Ken Novak, a professor of criminology and criminal justice at the University of Missouri-Kansas City, said the sites offer a pro-and-con tradeoff.
The pro is that neighborhoods get involved in crime reduction. Neighbors keep an eye out for one another and report suspected crimes quickly.
“The fancy term is collective efficacy,” Novak said. “It is the idea that it is not just the job of the police to control and prevent crime; it’s everyone’s responsibility.”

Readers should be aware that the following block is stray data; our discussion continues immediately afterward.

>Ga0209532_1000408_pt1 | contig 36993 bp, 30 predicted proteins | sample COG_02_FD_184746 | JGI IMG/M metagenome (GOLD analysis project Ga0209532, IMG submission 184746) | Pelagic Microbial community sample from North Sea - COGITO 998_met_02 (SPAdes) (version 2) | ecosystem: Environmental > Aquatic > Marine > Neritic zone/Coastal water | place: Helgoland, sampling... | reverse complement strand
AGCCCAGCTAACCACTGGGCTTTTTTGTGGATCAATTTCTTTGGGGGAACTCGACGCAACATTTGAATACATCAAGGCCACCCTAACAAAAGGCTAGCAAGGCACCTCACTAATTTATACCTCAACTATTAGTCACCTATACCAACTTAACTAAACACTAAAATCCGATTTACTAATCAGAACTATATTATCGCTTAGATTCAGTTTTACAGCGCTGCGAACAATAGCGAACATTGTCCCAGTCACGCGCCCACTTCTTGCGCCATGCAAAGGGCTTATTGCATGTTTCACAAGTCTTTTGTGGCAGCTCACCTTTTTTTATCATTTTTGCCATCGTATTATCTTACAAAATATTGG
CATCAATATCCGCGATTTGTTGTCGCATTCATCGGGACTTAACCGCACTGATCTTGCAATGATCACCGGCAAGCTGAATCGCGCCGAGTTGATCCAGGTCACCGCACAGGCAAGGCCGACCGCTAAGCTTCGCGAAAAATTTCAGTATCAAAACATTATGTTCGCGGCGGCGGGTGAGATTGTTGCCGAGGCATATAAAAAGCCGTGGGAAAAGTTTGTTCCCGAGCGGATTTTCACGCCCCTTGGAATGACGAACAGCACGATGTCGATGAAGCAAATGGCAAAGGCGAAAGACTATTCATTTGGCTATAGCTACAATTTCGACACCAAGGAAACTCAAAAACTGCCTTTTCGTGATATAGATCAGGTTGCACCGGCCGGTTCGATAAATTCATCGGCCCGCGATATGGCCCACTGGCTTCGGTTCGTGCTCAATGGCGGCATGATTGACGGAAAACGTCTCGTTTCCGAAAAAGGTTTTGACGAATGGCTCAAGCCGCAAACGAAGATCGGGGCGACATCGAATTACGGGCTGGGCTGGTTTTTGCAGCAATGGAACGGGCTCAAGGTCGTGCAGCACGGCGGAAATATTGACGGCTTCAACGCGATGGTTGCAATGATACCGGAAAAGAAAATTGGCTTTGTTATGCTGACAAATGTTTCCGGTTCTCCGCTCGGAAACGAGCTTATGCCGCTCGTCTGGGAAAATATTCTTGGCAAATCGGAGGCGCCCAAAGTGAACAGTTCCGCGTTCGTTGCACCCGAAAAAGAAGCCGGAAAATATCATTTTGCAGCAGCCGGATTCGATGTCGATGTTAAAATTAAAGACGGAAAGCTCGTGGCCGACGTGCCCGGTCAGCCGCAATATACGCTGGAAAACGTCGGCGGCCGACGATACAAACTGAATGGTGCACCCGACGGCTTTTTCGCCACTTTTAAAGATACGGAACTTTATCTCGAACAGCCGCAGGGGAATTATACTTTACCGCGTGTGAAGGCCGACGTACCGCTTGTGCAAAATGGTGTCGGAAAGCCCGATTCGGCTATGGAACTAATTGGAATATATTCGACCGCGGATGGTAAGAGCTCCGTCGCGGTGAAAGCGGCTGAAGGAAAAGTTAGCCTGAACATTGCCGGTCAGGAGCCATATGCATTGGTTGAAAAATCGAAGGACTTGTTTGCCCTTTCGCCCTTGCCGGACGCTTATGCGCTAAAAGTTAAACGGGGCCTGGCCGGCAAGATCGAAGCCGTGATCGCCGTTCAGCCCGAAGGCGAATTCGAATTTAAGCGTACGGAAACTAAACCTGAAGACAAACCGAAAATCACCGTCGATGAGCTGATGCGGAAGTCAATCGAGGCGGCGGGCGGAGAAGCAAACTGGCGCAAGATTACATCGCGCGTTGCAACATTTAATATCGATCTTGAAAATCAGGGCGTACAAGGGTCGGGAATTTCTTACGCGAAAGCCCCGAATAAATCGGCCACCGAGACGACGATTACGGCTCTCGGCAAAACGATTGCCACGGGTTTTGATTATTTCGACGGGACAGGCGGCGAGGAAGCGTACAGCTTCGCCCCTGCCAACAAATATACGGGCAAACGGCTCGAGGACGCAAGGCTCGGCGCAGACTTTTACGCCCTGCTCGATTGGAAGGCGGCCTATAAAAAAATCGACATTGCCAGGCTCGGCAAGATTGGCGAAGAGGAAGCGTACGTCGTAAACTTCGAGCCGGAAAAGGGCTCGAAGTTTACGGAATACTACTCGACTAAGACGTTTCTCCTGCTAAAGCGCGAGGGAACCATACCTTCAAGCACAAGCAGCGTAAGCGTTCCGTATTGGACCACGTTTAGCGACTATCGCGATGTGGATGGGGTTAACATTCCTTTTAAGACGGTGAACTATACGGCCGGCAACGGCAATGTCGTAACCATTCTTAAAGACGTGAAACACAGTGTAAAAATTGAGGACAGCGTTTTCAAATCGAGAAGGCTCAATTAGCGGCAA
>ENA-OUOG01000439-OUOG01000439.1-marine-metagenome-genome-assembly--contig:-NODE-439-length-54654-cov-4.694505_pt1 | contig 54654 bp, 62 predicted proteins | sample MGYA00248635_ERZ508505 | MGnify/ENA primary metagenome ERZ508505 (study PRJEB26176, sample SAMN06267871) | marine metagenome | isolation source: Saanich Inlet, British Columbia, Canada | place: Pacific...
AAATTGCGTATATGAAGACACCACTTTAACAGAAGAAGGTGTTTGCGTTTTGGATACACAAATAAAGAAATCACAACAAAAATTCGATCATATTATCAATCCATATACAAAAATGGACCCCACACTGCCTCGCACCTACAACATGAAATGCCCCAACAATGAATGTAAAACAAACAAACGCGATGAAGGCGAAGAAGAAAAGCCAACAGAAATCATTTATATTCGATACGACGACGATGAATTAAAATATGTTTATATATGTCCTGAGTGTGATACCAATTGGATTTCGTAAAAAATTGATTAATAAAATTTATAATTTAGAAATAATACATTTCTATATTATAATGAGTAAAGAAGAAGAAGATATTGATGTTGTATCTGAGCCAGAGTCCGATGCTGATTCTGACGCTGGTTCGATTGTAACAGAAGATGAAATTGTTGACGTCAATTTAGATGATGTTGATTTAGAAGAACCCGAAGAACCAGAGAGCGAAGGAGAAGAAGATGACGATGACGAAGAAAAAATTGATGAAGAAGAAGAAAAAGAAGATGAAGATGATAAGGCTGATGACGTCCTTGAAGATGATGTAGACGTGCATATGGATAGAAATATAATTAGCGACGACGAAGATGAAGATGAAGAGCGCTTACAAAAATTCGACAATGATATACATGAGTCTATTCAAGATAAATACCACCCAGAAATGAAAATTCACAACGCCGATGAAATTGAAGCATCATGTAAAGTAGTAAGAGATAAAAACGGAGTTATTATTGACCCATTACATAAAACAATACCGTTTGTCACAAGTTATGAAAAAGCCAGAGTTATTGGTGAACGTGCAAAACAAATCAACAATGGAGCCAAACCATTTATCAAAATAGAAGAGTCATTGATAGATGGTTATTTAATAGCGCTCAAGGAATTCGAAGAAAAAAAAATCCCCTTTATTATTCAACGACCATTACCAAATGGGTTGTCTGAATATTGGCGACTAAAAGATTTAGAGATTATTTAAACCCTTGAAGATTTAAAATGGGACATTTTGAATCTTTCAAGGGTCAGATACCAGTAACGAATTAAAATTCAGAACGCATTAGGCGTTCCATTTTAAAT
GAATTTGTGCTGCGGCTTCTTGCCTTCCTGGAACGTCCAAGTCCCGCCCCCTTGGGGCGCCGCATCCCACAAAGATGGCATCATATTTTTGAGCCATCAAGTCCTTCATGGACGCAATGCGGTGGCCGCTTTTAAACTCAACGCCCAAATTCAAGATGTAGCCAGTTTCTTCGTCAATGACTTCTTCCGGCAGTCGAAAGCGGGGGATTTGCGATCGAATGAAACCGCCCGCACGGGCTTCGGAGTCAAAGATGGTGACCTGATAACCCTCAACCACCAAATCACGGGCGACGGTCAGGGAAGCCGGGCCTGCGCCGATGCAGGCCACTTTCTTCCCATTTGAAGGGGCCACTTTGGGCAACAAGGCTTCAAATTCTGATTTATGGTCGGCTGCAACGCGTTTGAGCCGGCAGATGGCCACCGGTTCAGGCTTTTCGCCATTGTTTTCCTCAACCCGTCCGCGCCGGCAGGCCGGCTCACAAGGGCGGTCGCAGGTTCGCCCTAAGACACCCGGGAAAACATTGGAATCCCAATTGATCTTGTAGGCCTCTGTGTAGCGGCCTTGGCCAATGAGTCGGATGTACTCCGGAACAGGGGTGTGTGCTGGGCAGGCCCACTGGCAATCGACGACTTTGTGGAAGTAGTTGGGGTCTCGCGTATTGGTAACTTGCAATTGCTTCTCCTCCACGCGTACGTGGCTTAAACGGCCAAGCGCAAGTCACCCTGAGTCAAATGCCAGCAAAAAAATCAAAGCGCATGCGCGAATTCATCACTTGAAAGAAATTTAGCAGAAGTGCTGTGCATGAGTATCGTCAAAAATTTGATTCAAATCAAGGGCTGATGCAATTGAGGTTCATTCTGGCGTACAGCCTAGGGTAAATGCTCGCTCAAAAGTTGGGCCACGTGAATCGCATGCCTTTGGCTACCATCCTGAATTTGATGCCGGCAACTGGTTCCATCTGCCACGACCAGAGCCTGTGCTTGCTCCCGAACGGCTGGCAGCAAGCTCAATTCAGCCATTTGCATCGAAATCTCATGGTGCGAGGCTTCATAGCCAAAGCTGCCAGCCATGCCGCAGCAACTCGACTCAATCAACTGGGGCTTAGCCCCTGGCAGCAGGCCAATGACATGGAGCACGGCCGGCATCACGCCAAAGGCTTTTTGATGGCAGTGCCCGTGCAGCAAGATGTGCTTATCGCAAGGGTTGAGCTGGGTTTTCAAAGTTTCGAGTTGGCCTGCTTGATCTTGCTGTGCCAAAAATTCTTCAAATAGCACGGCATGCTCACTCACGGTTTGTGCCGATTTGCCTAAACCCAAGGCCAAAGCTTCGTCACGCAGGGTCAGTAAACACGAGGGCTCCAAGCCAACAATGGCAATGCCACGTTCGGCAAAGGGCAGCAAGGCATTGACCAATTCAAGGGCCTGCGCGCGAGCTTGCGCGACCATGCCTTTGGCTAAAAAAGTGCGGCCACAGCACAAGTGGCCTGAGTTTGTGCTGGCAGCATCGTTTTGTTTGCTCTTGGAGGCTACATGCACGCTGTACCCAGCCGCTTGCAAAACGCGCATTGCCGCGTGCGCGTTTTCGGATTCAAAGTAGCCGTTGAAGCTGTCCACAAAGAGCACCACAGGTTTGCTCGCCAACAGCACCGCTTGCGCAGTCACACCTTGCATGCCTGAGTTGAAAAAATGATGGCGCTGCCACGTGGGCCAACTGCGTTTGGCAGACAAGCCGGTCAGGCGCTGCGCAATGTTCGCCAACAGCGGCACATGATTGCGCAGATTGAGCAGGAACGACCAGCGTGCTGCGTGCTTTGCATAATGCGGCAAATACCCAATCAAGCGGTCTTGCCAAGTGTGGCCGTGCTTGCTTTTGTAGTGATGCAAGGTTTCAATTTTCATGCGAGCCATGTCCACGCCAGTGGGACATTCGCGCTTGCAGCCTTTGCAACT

On the other hand, the information that is reported is often unfiltered.
“Typically, the police will respond to suspicious behavior and then they have the ability to kind of define whether it is truly suspicious or just coincidental,” Novak said. “Here, we don’t have that. Here, we have anyone who gets on with the ability to report what they define as suspicious. So you’re going to have inaccuracies.